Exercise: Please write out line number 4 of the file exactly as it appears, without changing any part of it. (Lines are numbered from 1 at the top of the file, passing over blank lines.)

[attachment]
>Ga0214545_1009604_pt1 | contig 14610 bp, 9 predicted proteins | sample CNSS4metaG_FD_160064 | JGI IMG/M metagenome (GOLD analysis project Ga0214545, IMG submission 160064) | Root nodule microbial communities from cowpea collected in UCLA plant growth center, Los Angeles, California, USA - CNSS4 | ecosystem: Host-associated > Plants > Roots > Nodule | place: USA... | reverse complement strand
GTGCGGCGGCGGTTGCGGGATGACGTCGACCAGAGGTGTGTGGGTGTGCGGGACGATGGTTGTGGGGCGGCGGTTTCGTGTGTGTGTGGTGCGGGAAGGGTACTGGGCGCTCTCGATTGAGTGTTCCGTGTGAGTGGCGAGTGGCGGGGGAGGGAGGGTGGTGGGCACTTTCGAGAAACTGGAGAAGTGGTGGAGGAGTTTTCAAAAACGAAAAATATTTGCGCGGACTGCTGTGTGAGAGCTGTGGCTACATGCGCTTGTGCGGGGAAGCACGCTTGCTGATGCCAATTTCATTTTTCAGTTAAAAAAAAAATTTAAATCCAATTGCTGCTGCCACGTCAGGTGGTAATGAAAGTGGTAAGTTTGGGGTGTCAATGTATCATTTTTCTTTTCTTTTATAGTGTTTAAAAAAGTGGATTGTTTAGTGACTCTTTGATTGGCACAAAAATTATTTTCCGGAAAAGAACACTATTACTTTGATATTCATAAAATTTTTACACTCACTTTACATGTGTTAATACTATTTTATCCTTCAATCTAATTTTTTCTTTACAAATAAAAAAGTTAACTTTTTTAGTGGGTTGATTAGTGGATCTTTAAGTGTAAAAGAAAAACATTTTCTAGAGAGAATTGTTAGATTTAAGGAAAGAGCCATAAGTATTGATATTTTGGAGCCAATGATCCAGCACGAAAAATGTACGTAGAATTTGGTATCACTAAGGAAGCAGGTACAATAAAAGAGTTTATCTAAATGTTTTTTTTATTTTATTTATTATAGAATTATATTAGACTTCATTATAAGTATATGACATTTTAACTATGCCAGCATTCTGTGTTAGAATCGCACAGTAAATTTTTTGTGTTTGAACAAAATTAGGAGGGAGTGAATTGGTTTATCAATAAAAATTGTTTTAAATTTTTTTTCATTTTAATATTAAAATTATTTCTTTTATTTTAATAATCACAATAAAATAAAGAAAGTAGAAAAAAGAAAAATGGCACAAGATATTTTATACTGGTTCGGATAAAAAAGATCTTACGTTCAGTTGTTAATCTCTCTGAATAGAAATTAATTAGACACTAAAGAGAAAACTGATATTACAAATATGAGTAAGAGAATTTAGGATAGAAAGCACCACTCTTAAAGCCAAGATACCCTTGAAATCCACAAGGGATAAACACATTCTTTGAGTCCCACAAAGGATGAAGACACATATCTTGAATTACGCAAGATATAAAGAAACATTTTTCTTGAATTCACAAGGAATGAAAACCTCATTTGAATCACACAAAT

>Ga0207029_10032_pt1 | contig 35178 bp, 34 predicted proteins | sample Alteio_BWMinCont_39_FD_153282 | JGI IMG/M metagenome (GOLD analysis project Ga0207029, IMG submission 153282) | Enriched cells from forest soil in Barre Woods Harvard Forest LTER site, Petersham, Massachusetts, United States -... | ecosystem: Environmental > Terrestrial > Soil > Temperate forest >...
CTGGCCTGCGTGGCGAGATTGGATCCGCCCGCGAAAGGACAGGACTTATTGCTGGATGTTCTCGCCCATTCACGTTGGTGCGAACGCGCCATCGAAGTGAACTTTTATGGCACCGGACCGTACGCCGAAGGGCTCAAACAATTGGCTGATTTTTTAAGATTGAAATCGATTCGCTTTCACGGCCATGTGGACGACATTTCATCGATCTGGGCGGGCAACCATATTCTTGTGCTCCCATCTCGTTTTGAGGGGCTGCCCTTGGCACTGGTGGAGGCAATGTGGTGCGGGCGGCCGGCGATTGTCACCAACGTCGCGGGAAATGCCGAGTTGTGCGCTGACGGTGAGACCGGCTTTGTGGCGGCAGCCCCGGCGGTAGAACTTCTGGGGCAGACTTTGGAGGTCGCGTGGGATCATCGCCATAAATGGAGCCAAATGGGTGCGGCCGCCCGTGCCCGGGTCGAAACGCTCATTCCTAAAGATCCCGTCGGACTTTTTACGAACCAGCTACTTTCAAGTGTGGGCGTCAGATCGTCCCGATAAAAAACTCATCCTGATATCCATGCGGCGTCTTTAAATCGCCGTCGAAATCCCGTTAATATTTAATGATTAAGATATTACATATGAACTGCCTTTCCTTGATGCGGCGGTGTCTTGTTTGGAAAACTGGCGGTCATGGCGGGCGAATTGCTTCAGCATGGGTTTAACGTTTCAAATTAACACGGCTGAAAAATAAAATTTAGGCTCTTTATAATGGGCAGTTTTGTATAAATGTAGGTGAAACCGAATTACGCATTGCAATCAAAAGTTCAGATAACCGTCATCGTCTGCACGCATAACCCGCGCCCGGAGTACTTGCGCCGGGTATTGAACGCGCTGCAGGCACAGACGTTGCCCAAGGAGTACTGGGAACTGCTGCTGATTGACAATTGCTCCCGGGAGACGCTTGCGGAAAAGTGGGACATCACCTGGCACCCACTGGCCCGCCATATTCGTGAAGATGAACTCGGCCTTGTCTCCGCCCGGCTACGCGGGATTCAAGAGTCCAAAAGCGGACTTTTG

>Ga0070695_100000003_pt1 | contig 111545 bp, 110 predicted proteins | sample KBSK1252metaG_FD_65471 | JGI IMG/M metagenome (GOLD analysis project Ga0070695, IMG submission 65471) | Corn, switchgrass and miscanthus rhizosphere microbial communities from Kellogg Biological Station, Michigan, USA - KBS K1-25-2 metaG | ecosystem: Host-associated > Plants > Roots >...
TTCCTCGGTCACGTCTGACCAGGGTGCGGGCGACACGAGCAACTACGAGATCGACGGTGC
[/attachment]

CTGGCCTGCGTGGCGAGATTGGATCCGCCCGCGAAAGGACAGGACTTATTGCTGGATGTTCTCGCCCATTCACGTTGGTGCGAACGCGCCATCGAAGTGAACTTTTATGGCACCGGACCGTACGCCGAAGGGCTCAAACAATTGGCTGATTTTTTAAGATTGAAATCGATTCGCTTTCACGGCCATGTGGACGACATTTCATCGATCTGGGCGGGCAACCATATTCTTGTGCTCCCATCTCGTTTTGAGGGGCTGCCCTTGGCACTGGTGGAGGCAATGTGGTGCGGGCGGCCGGCGATTGTCACCAACGTCGCGGGAAATGCCGAGTTGTGCGCTGACGGTGAGACCGGCTTTGTGGCGGCAGCCCCGGCGGTAGAACTTCTGGGGCAGACTTTGGAGGTCGCGTGGGATCATCGCCATAAATGGAGCCAAATGGGTGCGGCCGCCCGTGCCCGGGTCGAAACGCTCATTCCTAAAGATCCCGTCGGACTTTTTACGAACCAGCTACTTTCAAGTGTGGGCGTCAGATCGTCCCGATAAAAAACTCATCCTGATATCCATGCGGCGTCTTTAAATCGCCGTCGAAATCCCGTTAATATTTAATGATTAAGATATTACATATGAACTGCCTTTCCTTGATGCGGCGGTGTCTTGTTTGGAAAACTGGCGGTCATGGCGGGCGAATTGCTTCAGCATGGGTTTAACGTTTCAAATTAACACGGCTGAAAAATAAAATTTAGGCTCTTTATAATGGGCAGTTTTGTATAAATGTAGGTGAAACCGAATTACGCATTGCAATCAAAAGTTCAGATAACCGTCATCGTCTGCACGCATAACCCGCGCCCGGAGTACTTGCGCCGGGTATTGAACGCGCTGCAGGCACAGACGTTGCCCAAGGAGTACTGGGAACTGCTGCTGATTGACAATTGCTCCCGGGAGACGCTTGCGGAAAAGTGGGACATCACCTGGCACCCACTGGCCCGCCATATTCGTGAAGATGAACTCGGCCTTGTCTCCGCCCGGCTACGCGGGATTCAAGAGTCCAAAAGCGGACTTTTG